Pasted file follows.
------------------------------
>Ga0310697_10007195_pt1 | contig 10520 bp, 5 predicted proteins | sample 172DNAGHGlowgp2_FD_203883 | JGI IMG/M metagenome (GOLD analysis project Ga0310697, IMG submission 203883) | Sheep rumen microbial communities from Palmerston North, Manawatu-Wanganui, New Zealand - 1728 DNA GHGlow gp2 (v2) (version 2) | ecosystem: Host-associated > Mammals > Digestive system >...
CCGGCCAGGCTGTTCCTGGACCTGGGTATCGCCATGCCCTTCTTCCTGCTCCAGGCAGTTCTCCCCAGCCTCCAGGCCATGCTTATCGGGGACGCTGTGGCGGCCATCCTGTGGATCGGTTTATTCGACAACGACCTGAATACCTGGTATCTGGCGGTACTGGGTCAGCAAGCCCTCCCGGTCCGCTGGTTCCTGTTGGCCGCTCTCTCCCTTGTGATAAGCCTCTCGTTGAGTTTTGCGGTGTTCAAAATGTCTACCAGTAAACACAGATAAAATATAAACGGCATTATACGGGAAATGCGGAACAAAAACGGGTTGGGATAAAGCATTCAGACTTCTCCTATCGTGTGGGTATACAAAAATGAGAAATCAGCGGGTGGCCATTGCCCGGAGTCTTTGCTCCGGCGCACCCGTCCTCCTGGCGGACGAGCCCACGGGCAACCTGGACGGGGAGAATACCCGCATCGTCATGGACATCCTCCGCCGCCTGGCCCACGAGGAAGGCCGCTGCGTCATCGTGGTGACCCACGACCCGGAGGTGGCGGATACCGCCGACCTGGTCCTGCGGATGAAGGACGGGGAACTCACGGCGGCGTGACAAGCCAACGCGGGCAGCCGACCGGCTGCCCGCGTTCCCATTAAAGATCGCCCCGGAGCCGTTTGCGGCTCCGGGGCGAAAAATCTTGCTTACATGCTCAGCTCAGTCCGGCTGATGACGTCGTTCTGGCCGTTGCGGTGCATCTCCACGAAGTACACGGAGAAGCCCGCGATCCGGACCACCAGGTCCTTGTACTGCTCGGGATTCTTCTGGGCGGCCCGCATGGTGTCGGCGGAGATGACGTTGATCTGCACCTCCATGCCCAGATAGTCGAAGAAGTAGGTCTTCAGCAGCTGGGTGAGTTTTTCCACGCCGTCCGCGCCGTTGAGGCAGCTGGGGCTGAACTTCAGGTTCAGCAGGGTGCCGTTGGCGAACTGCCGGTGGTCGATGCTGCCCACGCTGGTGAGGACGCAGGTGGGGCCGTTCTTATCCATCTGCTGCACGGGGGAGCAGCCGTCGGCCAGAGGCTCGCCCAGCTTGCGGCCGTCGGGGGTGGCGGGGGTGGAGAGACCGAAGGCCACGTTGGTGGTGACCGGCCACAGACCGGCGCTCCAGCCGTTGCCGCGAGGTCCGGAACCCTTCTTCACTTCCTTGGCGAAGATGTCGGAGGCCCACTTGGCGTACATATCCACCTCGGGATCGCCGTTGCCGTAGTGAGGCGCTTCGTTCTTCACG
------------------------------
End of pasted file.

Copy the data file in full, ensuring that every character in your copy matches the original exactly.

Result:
>Ga0310697_10007195_pt1 | contig 10520 bp, 5 predicted proteins | sample 172DNAGHGlowgp2_FD_203883 | JGI IMG/M metagenome (GOLD analysis project Ga0310697, IMG submission 203883) | Sheep rumen microbial communities from Palmerston North, Manawatu-Wanganui, New Zealand - 1728 DNA GHGlow gp2 (v2) (version 2) | ecosystem: Host-associated > Mammals > Digestive system >...
CCGGCCAGGCTGTTCCTGGACCTGGGTATCGCCATGCCCTTCTTCCTGCTCCAGGCAGTTCTCCCCAGCCTCCAGGCCATGCTTATCGGGGACGCTGTGGCGGCCATCCTGTGGATCGGTTTATTCGACAACGACCTGAATACCTGGTATCTGGCGGTACTGGGTCAGCAAGCCCTCCCGGTCCGCTGGTTCCTGTTGGCCGCTCTCTCCCTTGTGATAAGCCTCTCGTTGAGTTTTGCGGTGTTCAAAATGTCTACCAGTAAACACAGATAAAATATAAACGGCATTATACGGGAAATGCGGAACAAAAACGGGTTGGGATAAAGCATTCAGACTTCTCCTATCGTGTGGGTATACAAAAATGAGAAATCAGCGGGTGGCCATTGCCCGGAGTCTTTGCTCCGGCGCACCCGTCCTCCTGGCGGACGAGCCCACGGGCAACCTGGACGGGGAGAATACCCGCATCGTCATGGACATCCTCCGCCGCCTGGCCCACGAGGAAGGCCGCTGCGTCATCGTGGTGACCCACGACCCGGAGGTGGCGGATACCGCCGACCTGGTCCTGCGGATGAAGGACGGGGAACTCACGGCGGCGTGACAAGCCAACGCGGGCAGCCGACCGGCTGCCCGCGTTCCCATTAAAGATCGCCCCGGAGCCGTTTGCGGCTCCGGGGCGAAAAATCTTGCTTACATGCTCAGCTCAGTCCGGCTGATGACGTCGTTCTGGCCGTTGCGGTGCATCTCCACGAAGTACACGGAGAAGCCCGCGATCCGGACCACCAGGTCCTTGTACTGCTCGGGATTCTTCTGGGCGGCCCGCATGGTGTCGGCGGAGATGACGTTGATCTGCACCTCCATGCCCAGATAGTCGAAGAAGTAGGTCTTCAGCAGCTGGGTGAGTTTTTCCACGCCGTCCGCGCCGTTGAGGCAGCTGGGGCTGAACTTCAGGTTCAGCAGGGTGCCGTTGGCGAACTGCCGGTGGTCGATGCTGCCCACGCTGGTGAGGACGCAGGTGGGGCCGTTCTTATCCATCTGCTGCACGGGGGAGCAGCCGTCGGCCAGAGGCTCGCCCAGCTTGCGGCCGTCGGGGGTGGCGGGGGTGGAGAGACCGAAGGCCACGTTGGTGGTGACCGGCCACAGACCGGCGCTCCAGCCGTTGCCGCGAGGTCCGGAACCCTTCTTCACTTCCTTGGCGAAGATGTCGGAGGCCCACTTGGCGTACATATCCACCTCGGGATCGCCGTTGCCGTAGTGAGGCGCTTCGTTCTTCACG